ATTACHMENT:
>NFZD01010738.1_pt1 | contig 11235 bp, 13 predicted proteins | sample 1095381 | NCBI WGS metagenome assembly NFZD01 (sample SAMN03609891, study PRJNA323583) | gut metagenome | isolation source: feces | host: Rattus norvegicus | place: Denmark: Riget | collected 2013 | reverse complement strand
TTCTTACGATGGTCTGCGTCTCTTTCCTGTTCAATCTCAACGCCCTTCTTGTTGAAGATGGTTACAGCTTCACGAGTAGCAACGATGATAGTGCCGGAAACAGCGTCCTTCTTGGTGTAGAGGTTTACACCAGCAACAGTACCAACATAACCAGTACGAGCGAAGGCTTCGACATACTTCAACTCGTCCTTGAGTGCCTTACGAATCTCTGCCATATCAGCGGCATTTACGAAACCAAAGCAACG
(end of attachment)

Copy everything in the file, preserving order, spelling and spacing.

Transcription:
>NFZD01010738.1_pt1 | contig 11235 bp, 13 predicted proteins | sample 1095381 | NCBI WGS metagenome assembly NFZD01 (sample SAMN03609891, study PRJNA323583) | gut metagenome | isolation source: feces | host: Rattus norvegicus | place: Denmark: Riget | collected 2013 | reverse complement strand
TTCTTACGATGGTCTGCGTCTCTTTCCTGTTCAATCTCAACGCCCTTCTTGTTGAAGATGGTTACAGCTTCACGAGTAGCAACGATGATAGTGCCGGAAACAGCGTCCTTCTTGGTGTAGAGGTTTACACCAGCAACAGTACCAACATAACCAGTACGAGCGAAGGCTTCGACATACTTCAACTCGTCCTTGAGTGCCTTACGAATCTCTGCCATATCAGCGGCATTTACGAAACCAAAGCAACG